Python 101: Retrieve weather alerts using the NWS API
One of the most common needs and use of weather information is to stay on top of breaking severe weather events. In a previous post, we explored using the NWS API to retrieve the current forecast for a specific location. Let’s walk through how you would retrieve any active weather alerts for your area.
Python 101: Geocoding for a location with Nominatim
Many APIs that provide location-specific information require information like an address or geographical coordinates to provide the correct data. Some APIs specifically require longitude and latitude coordinates for successful calls. How do you get that information for a specific location? In the past, it has not been easy to find, but many services now provide geocoding. I’ll share a sample using an API that Nominatim/OpenStreetMap exposes to retrieve the necessary information.
Python 101: Pulling the weather forecast with the NWS API
Although Python might be a 30-year-old programming language, it’s an easy language to adopt, provides a lot of capability through external libraries, and is supported on major operating systems like Linux, Windows, and Mac OS. Likewise, there are plenty of weather data sources to retrieve information like current conditions, forecasts, and severe weather alerts. The National Weather Service (NWS) API allows developers access to critical forecasts, alerts, observations, and other weather data. The API was designed with a cache-friendly approach that expires content based on the information lifecycle. All the information available via the API is open data and free to use.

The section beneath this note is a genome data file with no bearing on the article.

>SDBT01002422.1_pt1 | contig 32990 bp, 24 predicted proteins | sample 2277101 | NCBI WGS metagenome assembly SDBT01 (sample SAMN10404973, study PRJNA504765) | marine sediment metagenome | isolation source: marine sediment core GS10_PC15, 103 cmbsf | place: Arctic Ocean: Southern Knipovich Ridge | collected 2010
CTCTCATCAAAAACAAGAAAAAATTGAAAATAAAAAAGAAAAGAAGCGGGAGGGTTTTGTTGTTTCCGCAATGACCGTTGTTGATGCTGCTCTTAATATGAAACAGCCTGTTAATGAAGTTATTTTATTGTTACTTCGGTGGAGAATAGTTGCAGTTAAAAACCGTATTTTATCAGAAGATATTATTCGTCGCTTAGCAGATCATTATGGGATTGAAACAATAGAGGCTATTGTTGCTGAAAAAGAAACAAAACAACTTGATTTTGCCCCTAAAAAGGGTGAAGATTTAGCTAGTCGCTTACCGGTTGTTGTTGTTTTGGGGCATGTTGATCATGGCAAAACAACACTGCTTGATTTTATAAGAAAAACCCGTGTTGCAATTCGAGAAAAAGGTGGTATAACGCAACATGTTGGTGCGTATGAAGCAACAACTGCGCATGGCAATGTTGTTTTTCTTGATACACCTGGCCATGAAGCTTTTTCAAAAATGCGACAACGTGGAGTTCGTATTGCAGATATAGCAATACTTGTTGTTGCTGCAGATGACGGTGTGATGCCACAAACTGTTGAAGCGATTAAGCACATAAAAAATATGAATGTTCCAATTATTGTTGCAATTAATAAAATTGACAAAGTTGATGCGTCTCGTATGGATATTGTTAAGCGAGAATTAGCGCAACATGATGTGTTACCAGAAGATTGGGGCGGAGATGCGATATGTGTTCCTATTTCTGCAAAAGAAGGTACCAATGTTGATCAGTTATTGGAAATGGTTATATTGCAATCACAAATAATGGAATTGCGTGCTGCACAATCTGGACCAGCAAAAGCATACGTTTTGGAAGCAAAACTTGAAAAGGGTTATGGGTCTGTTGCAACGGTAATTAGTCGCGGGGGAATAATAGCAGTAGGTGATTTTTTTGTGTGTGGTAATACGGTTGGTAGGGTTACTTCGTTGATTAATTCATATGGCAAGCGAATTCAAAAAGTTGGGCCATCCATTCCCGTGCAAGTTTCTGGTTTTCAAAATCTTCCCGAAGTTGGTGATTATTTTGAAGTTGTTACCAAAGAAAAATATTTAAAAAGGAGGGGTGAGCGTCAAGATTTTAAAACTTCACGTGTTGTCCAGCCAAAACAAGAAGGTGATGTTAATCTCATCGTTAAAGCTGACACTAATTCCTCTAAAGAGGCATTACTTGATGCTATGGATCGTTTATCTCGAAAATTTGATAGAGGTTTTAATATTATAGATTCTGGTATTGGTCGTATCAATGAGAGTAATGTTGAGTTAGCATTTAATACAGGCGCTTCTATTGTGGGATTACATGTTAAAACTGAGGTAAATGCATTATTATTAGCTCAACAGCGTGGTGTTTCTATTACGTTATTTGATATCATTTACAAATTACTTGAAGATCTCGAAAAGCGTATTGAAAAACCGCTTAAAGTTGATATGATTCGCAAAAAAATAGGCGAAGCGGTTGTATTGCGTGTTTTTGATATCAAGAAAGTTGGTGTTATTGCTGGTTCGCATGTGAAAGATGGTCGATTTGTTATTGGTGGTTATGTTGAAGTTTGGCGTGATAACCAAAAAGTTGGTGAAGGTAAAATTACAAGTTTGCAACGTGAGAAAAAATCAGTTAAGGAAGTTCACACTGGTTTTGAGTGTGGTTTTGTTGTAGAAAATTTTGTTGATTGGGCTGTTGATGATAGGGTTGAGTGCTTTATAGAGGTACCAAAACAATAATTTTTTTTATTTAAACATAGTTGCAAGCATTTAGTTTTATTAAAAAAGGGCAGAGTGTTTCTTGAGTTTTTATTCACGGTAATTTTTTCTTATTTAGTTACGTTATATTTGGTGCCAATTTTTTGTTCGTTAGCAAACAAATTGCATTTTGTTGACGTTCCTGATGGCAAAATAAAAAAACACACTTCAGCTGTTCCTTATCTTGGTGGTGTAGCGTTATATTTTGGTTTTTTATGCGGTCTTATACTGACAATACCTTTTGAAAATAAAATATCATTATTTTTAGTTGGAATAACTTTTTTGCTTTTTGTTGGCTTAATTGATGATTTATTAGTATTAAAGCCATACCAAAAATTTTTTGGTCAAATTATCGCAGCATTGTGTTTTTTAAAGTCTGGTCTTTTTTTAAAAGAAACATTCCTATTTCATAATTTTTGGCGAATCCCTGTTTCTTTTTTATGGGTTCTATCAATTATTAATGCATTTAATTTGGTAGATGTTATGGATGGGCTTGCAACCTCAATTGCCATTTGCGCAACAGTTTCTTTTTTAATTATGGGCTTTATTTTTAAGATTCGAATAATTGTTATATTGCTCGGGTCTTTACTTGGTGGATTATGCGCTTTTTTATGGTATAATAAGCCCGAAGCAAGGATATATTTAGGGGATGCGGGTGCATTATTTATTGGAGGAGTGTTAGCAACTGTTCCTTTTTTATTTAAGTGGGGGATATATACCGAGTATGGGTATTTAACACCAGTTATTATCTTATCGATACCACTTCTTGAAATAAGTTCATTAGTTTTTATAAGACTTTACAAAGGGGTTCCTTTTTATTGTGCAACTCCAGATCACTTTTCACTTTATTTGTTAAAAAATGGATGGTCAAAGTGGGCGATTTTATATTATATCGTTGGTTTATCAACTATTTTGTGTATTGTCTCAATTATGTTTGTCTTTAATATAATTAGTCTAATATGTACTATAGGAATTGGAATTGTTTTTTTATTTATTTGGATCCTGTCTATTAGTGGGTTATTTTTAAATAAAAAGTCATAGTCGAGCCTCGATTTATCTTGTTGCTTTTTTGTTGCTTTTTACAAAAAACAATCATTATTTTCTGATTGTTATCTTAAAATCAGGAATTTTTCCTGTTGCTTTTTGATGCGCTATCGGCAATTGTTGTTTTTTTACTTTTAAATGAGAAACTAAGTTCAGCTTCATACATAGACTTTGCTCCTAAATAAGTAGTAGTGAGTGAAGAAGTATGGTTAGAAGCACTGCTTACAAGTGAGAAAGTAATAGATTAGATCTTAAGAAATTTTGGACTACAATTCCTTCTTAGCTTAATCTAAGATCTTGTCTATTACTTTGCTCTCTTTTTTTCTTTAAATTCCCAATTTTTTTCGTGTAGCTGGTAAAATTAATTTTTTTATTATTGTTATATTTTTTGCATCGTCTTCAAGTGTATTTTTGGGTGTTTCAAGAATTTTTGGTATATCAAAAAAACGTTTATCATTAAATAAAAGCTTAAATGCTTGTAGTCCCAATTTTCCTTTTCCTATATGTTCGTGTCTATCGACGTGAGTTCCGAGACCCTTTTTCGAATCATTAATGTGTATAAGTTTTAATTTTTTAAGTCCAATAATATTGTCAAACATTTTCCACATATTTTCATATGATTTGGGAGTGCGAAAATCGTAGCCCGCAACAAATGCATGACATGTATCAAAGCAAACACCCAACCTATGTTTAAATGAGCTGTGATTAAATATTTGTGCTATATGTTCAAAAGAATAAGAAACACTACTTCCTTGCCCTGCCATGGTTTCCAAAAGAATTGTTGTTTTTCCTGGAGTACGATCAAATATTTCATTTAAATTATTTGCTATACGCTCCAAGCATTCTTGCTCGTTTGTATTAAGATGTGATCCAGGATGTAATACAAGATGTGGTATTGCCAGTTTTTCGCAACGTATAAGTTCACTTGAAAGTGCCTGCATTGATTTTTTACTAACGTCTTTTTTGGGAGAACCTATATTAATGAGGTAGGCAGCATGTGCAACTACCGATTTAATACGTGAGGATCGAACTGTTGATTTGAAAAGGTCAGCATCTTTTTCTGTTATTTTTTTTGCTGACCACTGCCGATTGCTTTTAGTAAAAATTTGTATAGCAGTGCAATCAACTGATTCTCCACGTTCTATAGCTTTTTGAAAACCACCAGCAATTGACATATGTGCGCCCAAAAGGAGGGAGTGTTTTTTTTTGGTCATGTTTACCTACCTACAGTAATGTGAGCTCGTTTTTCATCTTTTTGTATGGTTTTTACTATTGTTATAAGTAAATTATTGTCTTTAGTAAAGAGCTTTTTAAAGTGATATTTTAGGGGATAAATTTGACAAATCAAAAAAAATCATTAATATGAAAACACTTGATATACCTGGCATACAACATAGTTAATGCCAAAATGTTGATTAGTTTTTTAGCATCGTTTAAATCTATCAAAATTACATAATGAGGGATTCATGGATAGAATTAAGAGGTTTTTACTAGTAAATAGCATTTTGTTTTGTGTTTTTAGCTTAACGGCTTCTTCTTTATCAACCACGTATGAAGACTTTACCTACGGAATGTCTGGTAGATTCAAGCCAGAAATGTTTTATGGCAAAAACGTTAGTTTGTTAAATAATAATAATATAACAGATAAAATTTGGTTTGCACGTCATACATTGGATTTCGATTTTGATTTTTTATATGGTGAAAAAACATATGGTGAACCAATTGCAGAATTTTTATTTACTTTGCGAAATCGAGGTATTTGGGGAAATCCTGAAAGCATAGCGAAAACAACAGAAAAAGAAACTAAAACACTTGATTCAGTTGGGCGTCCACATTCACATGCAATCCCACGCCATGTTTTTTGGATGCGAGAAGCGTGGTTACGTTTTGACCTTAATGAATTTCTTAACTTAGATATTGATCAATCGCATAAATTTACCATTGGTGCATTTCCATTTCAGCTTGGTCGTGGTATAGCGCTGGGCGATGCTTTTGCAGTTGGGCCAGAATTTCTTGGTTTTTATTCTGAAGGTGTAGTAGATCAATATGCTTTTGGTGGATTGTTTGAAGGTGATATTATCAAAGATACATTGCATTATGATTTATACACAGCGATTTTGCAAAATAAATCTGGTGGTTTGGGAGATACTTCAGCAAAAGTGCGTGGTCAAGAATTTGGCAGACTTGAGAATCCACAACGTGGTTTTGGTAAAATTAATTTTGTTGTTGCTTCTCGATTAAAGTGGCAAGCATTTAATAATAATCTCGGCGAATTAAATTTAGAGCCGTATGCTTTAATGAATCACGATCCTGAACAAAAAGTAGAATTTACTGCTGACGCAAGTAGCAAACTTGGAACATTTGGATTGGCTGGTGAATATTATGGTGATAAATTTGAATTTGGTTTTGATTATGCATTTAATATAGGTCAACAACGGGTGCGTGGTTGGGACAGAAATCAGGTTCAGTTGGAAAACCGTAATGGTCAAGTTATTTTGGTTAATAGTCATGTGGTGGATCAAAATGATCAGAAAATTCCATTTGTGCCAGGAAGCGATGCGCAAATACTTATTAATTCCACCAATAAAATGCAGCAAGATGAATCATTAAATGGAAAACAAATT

Epson borderless printing challenges?
While the Epson XP-15000 had been a fantastic printer for professional photo printing in the past, the ink cost associated with this reasonably priced large format printer can quickly become cost prohibitive. Coming in at $20-40/tank, This six-color tank setup gets expensive, especially considering I used it regularly for 13×19 prints. But that’s not what we’re here to talk about.
Slow Lightroom Printing with Epson ET-8550
The Epson ET-8550 has been a great addition to the printing arsenal, especially with the Shaq-approved ink tanks! I used this to print photos from my Mac, and standard quality still produces perfectly usable and fast prints from Adobe Lightroom. I could easily print a 4×6 or 5×7 within 10-20 seconds.
I’ve been a technologist for over 20 years, getting my start in IT with a large Fortune 100 international retailer in the 1990s. I love to talk about new technology, mobile devices, software development, photography, and the weather. The opinions expressed on this website are my own.